Last rest day before heading to Monrovia

The last rest day in Paris.

It is cold this morning. Very very cold. When Ed comes in from his run, his hands are like two blocks of ice. He tells the clerk at the front desk there is “un froid royal extraordinaire” (a cold royal and extraordinary) and she laughs really hard. The French like to put the word “royal” to describe anything extra large, big or huge.

We decide to go check out a restaurant owned by an American from Charleston, highly recommended by our son Lawrence who has called Paris his second home. He comes here any chance he gets and likes to rummage around and find unusual things and places. We have a good time. Finding Southern comfort food right in the heart of Paris is certainly noteworthy. The restaurant is hard to find as it is situated in a courtyard through two large old antique doors.

We both have a Southern Comfort food plater. It is a delicious and generous serving of southern food like at home though certainly with a Parisian twist that is hard to describe. We definitely give this place all four thumbs up. A fun and surprisingly pleasant outing where one can meet lots of American expats as well as French locals mixing up for a good and hearty meal.

Back to our room, as usual, our day begins. Dr. Kondrot straps on his headset for a day full of consults. One of his patient on a consult today is the owner of a soccer team and Ed found himself with an invitation to go to Russia for one of the world cup soccer game this summer. How exciting! We will try to squeeze that in between our mission to El Salvador and Ethiopia. If time permits.

I review the correspondence regarding our upcoming trip to Monrovia.

First of all, a couple of new requests from the hospital in Monrovia for a few urgent cases that need Dr. Kondrot’s attention.

Then we need to firm up the next eye surgery expedition to India. The dates are set now for April 18, 2018, to April 30, 2018. The flight over to Kolkata appears to be another challenge as American Airlines does not fly into Kolkata either!  It will be another convoluted and long trip three planes change to either New Delhi or Mumbai, by way of London, plus an overnight stay and then the next day catching a local domestic flight from there to Kolkata. Nothing is simple with these missions. Why can’t it be just a simple direct two hours flight somewhere for a change? I guess if it is simple, we would not be involved. Ed always has a knack for dragging me into the complicated situation because he wants to keep me busy and keep my brain sharp. That’s his way of keeping me on top of my problem-solving game.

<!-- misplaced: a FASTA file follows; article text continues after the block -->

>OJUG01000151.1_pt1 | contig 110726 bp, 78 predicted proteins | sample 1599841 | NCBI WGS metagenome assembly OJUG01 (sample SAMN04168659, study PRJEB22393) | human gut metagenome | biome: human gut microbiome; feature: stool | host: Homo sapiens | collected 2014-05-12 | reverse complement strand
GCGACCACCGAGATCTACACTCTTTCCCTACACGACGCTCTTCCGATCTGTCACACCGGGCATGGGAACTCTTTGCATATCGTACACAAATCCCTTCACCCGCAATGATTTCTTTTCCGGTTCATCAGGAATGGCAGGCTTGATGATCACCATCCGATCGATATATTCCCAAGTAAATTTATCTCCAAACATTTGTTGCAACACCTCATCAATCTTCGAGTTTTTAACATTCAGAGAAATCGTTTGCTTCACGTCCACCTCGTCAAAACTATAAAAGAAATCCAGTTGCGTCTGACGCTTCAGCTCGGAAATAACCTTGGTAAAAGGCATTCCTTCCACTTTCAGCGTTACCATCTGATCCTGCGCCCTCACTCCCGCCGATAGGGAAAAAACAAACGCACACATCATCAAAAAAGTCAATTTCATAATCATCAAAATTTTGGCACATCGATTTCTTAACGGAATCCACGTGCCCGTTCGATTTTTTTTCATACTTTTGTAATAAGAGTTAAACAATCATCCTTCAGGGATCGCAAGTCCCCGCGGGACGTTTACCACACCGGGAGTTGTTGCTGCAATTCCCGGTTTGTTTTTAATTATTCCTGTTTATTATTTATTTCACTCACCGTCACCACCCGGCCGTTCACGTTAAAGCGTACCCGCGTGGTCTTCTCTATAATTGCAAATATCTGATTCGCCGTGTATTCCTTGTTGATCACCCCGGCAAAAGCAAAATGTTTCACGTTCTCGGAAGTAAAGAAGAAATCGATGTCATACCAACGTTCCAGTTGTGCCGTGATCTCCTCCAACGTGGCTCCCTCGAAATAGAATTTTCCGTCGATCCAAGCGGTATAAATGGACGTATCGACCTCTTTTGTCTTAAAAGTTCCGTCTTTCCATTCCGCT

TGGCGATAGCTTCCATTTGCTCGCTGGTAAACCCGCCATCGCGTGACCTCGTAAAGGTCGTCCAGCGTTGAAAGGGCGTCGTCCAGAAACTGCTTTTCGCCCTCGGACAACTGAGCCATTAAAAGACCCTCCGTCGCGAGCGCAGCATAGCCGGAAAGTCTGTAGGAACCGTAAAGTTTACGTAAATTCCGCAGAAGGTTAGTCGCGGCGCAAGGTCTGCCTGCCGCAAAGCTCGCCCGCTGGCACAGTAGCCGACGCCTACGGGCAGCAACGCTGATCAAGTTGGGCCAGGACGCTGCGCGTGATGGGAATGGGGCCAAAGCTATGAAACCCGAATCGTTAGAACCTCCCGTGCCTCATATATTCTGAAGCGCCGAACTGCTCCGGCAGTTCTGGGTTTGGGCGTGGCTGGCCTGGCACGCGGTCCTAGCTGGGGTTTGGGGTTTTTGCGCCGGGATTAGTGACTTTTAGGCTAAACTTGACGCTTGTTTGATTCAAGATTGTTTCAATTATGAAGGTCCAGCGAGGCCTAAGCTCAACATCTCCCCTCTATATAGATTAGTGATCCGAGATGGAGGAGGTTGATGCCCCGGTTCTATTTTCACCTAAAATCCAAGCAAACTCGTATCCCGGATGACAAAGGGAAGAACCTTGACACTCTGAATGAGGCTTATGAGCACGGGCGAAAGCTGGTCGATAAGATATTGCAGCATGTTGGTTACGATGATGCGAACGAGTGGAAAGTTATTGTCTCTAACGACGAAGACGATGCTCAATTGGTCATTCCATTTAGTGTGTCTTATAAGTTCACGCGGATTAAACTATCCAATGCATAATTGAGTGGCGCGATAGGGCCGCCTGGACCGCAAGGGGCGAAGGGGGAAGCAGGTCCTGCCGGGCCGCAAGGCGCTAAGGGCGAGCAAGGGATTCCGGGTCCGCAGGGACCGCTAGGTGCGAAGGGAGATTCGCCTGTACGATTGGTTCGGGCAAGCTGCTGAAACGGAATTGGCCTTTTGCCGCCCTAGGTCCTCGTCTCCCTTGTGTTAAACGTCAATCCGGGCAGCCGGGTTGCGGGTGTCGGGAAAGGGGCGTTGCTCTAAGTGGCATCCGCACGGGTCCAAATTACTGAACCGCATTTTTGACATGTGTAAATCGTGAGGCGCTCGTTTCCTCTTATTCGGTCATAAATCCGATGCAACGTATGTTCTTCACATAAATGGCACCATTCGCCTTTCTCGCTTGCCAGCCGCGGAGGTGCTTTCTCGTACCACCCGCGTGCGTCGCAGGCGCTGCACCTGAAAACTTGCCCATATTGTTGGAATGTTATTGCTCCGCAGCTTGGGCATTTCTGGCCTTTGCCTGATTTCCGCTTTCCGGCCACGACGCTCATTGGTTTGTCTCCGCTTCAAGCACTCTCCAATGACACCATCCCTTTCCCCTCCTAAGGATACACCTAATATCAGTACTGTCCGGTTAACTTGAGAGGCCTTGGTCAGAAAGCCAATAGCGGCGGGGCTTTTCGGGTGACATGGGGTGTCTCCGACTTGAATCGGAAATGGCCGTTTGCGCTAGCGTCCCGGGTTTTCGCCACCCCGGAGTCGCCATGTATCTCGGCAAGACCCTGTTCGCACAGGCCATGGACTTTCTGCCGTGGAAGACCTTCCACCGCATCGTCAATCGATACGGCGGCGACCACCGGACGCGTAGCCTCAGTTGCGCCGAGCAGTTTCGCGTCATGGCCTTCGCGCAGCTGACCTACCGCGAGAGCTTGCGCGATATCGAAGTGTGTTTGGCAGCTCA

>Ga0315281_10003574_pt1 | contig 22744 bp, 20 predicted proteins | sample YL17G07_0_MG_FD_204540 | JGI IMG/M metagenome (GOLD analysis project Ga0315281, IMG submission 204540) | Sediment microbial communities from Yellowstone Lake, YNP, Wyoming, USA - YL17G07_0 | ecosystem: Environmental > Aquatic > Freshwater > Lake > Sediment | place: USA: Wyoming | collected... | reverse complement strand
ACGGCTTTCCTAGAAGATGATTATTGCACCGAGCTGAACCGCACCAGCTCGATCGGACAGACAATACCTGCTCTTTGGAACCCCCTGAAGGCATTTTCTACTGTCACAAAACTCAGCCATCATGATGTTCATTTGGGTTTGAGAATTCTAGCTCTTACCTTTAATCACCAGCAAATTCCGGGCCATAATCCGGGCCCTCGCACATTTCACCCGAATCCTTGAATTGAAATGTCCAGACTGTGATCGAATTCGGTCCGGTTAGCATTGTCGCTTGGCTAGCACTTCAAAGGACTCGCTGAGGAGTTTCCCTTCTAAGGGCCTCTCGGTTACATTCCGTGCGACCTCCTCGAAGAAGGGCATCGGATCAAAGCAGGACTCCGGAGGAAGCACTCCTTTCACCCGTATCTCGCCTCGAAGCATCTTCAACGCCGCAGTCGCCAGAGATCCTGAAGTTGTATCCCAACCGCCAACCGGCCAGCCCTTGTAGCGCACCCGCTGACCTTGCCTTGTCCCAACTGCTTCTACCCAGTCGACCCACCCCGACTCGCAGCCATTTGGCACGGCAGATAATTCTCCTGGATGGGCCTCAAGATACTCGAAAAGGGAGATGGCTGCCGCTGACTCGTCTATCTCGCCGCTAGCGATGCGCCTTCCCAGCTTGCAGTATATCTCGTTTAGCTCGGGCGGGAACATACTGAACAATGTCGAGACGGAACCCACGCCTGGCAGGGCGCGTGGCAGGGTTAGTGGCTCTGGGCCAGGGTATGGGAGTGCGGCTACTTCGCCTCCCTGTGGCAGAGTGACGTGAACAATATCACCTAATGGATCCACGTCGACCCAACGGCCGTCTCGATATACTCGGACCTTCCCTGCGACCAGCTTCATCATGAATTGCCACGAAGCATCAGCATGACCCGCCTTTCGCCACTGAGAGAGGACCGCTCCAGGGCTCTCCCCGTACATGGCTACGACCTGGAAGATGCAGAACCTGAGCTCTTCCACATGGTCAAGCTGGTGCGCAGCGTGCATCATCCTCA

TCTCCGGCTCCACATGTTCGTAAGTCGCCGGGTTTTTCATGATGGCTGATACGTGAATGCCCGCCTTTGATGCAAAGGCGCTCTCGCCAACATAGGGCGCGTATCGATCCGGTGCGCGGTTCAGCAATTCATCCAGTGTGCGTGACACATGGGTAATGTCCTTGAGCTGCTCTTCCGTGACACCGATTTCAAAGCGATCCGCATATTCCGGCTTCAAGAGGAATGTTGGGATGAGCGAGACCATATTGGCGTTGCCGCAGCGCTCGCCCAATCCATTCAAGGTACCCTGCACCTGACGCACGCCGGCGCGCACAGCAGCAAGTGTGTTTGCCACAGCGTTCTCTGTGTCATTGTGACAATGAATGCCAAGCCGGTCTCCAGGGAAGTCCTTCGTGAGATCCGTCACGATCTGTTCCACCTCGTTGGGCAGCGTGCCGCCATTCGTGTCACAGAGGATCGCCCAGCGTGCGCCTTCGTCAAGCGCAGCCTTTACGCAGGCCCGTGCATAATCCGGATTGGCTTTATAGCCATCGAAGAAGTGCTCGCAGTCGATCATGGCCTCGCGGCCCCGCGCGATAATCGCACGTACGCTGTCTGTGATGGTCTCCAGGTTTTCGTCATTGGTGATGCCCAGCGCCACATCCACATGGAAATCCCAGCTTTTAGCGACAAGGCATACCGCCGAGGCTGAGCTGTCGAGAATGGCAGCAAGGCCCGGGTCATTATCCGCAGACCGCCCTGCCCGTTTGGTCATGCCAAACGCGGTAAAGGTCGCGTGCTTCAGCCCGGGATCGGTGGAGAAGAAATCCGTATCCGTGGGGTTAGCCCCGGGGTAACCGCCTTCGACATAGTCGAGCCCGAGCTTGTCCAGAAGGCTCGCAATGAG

After his workday, Dr. Kondrot reviews as promised the last set of surgical tools with his favorite surgery tech. Cannulas and hooks!

The Simcoe cannula

The olive Cannula

The J cannula

The irrigating cannula

The irrigating vectis cannula

The cystotome cannula

The dual action iris spatula

The hemostat

And now on to hooks!

The muscle hook

The lens loop hook

The Sinskey hook

And a surgeon never forgets his caliper!

Et Voila! This complete the review of the surgical tools for the Doctor’s favorite surgical tech. There is no better joy to the surgeon than a surgical tech that can read him, anticipates what his needs are, hand him the tool even before he has to ask for it and above all, hand him the tool the way he wants it put right into his hand ready for him to use so his eyes can stay fixated on the same place he is working on and not have to leave his microscope.

And then there are the sutures, left back suture, right forward suture, suture that is cut to a perfect length to the surgeon’s liking, which happens only once in a blue moon. With the eternal complaints of the suture being too long or too short, this poor surgeon has to deal with his sarcastic “most of the time” surgeon’s wife and “once in a while” surgical tech’s bad attitude: “So Doctor, do you want a too long or too short suture this time?”. And this question never fails to bring a smile to his face even during the tensest moment in the operating room.

We ended the day with a celebratory dinner at the very popular entrecote restaurant in the heart of Saint Germain in the Latin Quarter. We head out early to beat the crowd. By the time we finish our early dinner, the line has snaked around the block in the bitterly cold night of Paris.

Oh, I almost forgot to mention, I was rewarded for passing all my surgical tool quiz with flying color so I got to order us some dessert tonight. Everything on the menu looks so delicious, it was a very hard decision. I finally settled for a baba au rhum, cold, fresh and imbibed in an intense rum flavor and my all time favorite “chocolat liegeois”, same as “cafe liegeois” but in chocolate instead as we don’t do very well with coffee late at night.

We walked off all the calories by taking a longer scenic route back to our hotel, through the alleyways, playing Parisian lovers, holding each other’s hand, trying to keep ourselves warm in the bitter cold February night in Paris.

Tomorrow we head out to Africa. Monrovia, Liberia. It is another world over there for sure. Until then, bonne nuit! Good night, from Paris with love.

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